5. Sweet’s Mill. This is a small, friendly folk music festival in the foothills above Fresno that is a musician’s favorite. Founded in 1963 by Virgil and Edith Byxbe as a way to have a great party on their 240-acre spread above Auberry, it has grown over the years but is still an intimate, earthy affair where the music is what matters. For more info, go to www.musickfalls.org.
Jason Cassidy, calendar editor
1. Embrace the heat. Several summers ago I decided to give in to the heat. After 30-plus north valley summers, I’ve adapted. It’s not as if I’m out jogging at noon or sitting in a parked car or anything, I just accept the average summer temperature on its terms.
2. Stay outside all day. This one goes back to my early teen years in Redding, when my crew and I devoured every free second that summer vacation offered. There are few things more satisfying than tearing away from the homestead in the morning, heading downtown, exploring Chico all day on the one-speed and not returning home until sundown.
3. Listen to an album from beginning to end on headphones. These days, it’s almost always a CD instead of a proper vinyl album, but the experience is the same. Get a cool beverage, get prone, power-down the iTunes, stick in a long-play, and hear the whole work in its intended order all the way through without interruption. Yummy.
4. Do something I’ve never done before. Maybe this is not a true regular favorite of mine, but if I commit to it, it might become one. This summer, I’ll either start a game night where we play some invent-the-rules-as-you-go card game like 1,000 White Cards or Fluxx … or I’ll carve my own Hobo Nickel. For now, I’m undecided.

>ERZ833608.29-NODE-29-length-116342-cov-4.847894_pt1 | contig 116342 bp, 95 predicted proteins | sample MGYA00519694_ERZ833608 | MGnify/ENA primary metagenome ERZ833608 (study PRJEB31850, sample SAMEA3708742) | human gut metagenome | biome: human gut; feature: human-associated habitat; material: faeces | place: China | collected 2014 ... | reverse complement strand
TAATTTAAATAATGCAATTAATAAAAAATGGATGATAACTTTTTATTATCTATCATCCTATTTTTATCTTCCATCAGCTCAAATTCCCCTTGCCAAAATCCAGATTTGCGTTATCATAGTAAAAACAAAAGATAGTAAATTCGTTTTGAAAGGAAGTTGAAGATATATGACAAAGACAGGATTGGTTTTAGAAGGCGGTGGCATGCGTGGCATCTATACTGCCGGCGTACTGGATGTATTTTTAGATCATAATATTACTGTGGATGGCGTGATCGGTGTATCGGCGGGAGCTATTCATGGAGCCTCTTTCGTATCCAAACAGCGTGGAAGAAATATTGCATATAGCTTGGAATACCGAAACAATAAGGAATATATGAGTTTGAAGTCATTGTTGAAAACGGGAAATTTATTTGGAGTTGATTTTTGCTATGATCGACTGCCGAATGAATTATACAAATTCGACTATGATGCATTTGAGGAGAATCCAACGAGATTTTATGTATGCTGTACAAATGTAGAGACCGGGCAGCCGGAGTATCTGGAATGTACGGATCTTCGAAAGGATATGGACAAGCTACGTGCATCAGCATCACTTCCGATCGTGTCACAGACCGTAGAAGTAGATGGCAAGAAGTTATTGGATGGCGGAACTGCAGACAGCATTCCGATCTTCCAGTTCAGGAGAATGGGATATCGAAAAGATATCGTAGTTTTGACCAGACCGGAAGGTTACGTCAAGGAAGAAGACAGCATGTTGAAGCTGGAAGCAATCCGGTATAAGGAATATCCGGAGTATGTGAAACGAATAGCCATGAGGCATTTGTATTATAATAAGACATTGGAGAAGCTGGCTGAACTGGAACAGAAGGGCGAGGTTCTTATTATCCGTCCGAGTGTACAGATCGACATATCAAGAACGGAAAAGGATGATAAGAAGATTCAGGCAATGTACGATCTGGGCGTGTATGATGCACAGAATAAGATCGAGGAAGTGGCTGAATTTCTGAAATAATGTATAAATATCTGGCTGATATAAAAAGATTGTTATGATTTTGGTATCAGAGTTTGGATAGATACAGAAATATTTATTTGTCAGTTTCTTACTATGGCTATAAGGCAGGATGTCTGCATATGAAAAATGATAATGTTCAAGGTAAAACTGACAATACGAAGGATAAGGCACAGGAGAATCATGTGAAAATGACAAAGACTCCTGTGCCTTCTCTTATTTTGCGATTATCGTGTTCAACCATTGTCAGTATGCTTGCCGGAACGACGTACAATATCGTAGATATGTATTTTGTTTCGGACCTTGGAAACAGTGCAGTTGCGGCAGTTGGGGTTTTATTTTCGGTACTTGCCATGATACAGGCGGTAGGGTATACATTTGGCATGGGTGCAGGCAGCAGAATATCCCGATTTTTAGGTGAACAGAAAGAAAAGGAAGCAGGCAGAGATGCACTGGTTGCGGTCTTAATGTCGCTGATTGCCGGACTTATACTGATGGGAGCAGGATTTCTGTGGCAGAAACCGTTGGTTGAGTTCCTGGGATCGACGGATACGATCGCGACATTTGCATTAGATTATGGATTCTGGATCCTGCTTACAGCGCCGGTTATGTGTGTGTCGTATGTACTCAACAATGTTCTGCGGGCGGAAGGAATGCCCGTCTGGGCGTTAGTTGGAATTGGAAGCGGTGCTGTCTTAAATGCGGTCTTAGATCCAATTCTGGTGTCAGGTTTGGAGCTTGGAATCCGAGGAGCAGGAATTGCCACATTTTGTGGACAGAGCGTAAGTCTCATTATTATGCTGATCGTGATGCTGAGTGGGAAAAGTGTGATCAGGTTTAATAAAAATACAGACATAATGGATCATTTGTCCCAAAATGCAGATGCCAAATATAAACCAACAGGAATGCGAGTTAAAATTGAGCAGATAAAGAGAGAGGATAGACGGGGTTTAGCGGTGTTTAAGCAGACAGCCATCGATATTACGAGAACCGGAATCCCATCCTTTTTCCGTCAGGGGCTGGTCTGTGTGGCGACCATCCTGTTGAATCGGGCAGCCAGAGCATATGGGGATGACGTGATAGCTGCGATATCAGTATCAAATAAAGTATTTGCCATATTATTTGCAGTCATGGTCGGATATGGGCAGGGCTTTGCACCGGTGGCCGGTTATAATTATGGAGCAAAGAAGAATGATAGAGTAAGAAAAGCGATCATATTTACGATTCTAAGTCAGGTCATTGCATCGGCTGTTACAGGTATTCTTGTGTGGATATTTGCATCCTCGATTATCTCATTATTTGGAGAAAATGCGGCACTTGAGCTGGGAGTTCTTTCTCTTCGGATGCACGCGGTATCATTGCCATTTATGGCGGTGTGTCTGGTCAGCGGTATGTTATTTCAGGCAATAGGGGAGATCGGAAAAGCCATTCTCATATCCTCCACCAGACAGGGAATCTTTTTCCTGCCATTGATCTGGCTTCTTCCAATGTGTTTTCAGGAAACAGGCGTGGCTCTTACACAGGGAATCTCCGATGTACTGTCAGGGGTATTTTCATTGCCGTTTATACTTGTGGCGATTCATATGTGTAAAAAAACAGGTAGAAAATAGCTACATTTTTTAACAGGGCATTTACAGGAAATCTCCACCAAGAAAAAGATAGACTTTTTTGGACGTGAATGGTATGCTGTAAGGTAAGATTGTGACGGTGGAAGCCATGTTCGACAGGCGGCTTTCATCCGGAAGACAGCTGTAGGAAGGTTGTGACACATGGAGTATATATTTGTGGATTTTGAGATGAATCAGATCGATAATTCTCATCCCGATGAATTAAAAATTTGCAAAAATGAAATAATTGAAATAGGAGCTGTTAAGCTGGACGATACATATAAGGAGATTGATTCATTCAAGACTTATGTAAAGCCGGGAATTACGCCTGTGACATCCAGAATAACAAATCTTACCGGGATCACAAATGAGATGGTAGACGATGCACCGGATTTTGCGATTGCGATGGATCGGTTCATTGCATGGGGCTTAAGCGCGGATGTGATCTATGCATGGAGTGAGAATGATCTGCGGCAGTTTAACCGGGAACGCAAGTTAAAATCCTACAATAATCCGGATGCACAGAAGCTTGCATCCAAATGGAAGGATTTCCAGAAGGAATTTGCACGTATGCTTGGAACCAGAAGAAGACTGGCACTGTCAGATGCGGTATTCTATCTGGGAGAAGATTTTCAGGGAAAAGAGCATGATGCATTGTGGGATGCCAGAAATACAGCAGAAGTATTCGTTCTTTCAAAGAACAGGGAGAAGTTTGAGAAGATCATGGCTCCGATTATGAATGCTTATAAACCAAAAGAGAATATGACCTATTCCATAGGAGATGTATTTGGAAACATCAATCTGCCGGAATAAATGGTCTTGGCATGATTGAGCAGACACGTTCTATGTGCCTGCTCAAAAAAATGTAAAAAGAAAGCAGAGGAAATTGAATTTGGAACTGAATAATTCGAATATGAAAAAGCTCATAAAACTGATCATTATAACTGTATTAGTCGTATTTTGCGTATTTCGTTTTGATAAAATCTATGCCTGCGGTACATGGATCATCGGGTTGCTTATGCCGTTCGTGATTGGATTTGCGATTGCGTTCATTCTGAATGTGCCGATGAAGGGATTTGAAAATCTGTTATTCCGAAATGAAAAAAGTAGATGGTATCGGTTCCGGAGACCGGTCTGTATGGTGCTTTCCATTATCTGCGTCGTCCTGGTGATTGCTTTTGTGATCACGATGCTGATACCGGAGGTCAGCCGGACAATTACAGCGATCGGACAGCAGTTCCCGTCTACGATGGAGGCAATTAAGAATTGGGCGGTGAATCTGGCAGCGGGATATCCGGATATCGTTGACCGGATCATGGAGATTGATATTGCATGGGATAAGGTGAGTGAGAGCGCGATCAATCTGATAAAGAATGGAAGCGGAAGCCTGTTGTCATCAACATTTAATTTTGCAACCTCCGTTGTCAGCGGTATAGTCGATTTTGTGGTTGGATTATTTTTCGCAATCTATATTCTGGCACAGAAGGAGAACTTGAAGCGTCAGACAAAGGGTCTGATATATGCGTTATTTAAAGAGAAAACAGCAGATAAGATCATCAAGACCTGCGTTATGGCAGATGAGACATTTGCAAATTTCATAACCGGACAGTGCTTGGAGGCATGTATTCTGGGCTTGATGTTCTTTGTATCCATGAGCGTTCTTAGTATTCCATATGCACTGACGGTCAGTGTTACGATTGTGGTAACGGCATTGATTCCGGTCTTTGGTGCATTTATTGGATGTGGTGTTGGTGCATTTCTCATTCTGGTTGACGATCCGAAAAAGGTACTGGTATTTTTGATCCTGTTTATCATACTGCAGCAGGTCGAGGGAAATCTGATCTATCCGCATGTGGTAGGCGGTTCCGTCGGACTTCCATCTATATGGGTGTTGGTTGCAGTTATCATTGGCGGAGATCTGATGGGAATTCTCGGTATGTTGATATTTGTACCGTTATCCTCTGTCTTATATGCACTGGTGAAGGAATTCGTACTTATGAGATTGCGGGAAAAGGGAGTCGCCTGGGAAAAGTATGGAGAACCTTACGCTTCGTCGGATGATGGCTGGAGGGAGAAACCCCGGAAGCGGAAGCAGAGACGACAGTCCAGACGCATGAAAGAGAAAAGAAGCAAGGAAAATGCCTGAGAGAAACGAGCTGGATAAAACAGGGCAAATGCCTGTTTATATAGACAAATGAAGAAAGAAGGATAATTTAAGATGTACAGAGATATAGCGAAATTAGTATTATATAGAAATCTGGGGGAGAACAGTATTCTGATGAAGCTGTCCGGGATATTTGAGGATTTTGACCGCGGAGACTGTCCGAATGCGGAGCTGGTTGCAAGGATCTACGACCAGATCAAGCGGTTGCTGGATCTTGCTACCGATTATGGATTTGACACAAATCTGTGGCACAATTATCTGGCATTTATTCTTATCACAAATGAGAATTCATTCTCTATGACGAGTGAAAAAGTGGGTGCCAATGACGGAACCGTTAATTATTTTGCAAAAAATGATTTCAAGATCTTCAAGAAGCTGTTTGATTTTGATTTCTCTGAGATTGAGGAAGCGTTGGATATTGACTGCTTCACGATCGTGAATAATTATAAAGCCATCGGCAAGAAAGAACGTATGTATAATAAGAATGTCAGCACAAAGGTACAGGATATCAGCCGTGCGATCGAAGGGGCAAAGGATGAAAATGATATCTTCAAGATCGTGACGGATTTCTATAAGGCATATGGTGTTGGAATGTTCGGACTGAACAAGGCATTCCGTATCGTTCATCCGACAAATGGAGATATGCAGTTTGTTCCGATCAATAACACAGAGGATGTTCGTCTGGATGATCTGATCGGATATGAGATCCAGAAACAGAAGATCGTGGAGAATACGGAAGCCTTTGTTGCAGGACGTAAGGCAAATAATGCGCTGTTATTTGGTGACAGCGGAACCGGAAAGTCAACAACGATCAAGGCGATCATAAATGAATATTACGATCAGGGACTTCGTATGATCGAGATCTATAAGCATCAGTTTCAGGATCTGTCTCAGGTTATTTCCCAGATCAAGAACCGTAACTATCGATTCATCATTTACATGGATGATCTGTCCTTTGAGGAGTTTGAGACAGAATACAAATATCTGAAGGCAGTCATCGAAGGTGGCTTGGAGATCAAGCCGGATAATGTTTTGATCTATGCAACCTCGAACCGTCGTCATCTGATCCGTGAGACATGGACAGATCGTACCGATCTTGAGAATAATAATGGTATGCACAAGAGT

5. Watch a movie on the lawn. This one was suggested in last year’s Summer Guide, but since this is a list of “favorites,” it must be repeated. It’s like going to the drive-in, but you sit on blankets and lawn chairs and snuggle up with all your friends.
Evan Tuchinsky, editor
1. Mmmmm, ice creeeam … Shubert’s is the top stop, though variety is nice—Ben & Jerry’s (fresh waffle cones), Jon & Bon’s (fro-yo layered with sprinkles), Coldstone (mmmm-mix-ins), Baskin Robbins (praline caramel sundaes) … no wonder my abdomen resembles Buddha’s.
2. Chill in the Grotto. Bille Park is within biking distance of my house, but it’s worth a trip to Paradise’s west side even if you live across or at either end of the Skyway. Through the West Wagstaff entrance, past the little bridges, sits the path down to the Grotto. Take it—the waterfall and shade keep the alcove cool, and the view is great.
3. Bathtime, doggies! We’ve got three now, and two bathtubs—one deep enough for the 85-pound (and still growing) lab mix. The dogs’ splashes and shake-shake-shakes cool me off; meanwhile, they cool down, dry fast and smell nice afterward, so it’s a win-win for everyone. Tip: Take the time to wipe out the tub so you’re ready for …
4. Bathtime, honey!
5. A/C cinema. Indiana Jones is out this weekend! Still haven’t seen Iron Man; can’t wait for The X-Files sequel and Star Wars cartoon. The lure of air-conditioning means I’ll also probably catch Get Smart, Pineapple Express, Hellboy II, The Dark Knight, the latest Mummy sequel and (gulp) Mamma Mia!